Will the differences in what was reported in the past and what is being presented today be reconciled? That remains to be seen as this trial progresses. While there are those who believe Father Robinson is guilty and those who believe he is innocent, given the basis of this case so far I think even if there is a conviction there will still be doubt. Like most circumstancial murder cases, unless someone comes forward with a confession. We may never know, regardless of the outcome.


Anonymous said...

Interesting conflicts there. In his opening argument, Konop did say there would be differences in the stories we'd be hearing, from back then versus now.

About the woman who saw the man getting off the elevator. I've been wondering why she isn't on the witness list.

Also (I think I'm remembering this correctly, but I'm not 100% positive): wasn't there a composite sketch of the elevator man and wasn't it published in the Blade shortly after the murder?

If so, have you see it -- and is there any way you can lead me to a place where I can see it?

Lisa Renee said...

I don't have it, I like you remember seeing one but I haven't found a source for it yet. Only thing I can suggest is if you are in this area is to go to the downtown branch of the Toledo Library and see if they have it on file. It would have had to have been later in the week after the murder since Karen Raszka went to the police two days after the murder. I am planning on making another trip down there, if you do before I can? Let me know.

It states in the May 13 2004 article about this:

Two days later, Mrs. Raszka described him to police, saying he was a good-looking, clean-shaven, slim white male, about 5-foot-8 or 5-foot-9, between 24 and 30 years old, with collar-length blond hair.

The stranger was well-dressed, she said, remembering his beige, camel's hair sport coat.

She said she never saw the man before or since.

"I didn't know him, I was not familiar with him from either the school or the hospital," Mrs. Raszka said.

"The only thing I know for sure is that Father Robinson is not the man I saw that morning," she said.

She knew Father Robinson, the hospital's chaplain, from attending services in Mercy's chapel and from seeing the priest around the building.

The door the stranger walked through was either a rest room for the nuns or the office of the nun who at the time was the hospital's director of public relations, according to police.

After Mrs. Raszka walked further down the hall, she said she turned and saw that the man was still watching her.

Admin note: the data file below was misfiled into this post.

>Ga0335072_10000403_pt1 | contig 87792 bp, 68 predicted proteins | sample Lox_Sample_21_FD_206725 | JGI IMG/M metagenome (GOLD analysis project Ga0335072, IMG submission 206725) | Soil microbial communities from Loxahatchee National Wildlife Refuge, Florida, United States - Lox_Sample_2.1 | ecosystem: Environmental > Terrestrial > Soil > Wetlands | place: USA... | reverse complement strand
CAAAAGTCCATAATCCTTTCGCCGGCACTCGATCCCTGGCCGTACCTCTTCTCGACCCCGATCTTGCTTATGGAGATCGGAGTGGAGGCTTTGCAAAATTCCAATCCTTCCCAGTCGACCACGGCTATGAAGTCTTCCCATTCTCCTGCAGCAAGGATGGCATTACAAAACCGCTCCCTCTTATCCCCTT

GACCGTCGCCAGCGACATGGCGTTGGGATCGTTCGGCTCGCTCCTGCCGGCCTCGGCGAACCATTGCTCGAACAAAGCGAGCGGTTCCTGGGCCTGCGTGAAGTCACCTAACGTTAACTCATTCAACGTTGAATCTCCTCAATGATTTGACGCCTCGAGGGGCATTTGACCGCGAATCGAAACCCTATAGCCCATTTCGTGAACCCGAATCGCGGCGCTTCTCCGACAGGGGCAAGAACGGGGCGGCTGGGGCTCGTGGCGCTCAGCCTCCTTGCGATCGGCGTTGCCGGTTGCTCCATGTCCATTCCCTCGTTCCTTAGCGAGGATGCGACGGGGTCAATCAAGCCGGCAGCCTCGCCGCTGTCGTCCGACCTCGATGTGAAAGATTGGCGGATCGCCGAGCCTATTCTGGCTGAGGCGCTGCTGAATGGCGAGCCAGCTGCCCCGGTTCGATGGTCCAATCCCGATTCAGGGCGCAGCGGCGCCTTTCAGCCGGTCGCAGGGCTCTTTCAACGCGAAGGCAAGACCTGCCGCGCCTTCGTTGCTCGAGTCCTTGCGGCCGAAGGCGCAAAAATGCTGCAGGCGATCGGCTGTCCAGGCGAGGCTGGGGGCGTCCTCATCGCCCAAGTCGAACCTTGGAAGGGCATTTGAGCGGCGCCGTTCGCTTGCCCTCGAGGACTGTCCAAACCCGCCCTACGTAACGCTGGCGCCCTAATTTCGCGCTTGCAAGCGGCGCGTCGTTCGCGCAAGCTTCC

A police artist drew a sketch of the man based on her description, she said.

Anonymous said...

Still watching her? Brrrrr....

Did you see wtol.com has a report saying the trial won't resume Wednesday? Something about witness scheduling problems. It'll be back on track come Thursday.

Anonymous said...

Isn't Chet Warren to be called as a witness? That indeed should be interesting! If you want to see some really tragic results of his behaviour just Google Chet Warren and read the avalanche, which the Oblates do not own up to!!!

Pat O'Brien said...

TV commentators on this case frequently mention that Robinson stated that he had heard the confession of the real murderer but that he then retracted that claim. Those raising this point usually do it to support their opinion that Robinson was lying. I think that this episode could be evidence that he may be telling the truth. He may indeed have heard the confession of the real killer and under pressure of the police interview blurted out that fact. He may have then and subsequently realized that he had broken the "seal of the confession" and retracted the story and no longer claimed it even to save himself from prison. I have no idea if he is guilty or not but the story about the claim and retraction could be viewed as suppporting his fealty to the priesthood.

Of all the murder trials of which I am aware, this conviction has been obtained with the flimiest evidence. I think that it demonstrates how deeply the priesthood has been hurt by the sexual abuse revelations and the Church's complicity in covering up these abuses.

Lisa Renee said...

Pat, that is an interesting point and does make more sense than what some of us have discussed as it being possible it happened because of the stress of the hours upon hours of questioning.

Thank you.

Anonymous said...

Thank you for pointing out that there is a difference between witchcraft and Satanism. It would be ridiculous to bring Lady Circe's name into this crime. She had nothing to do with Christians. To quote her (as best I can remember): "One must be a Christian to be a Satanist. Wiccans are not Christian and therefore do not believe in Satan."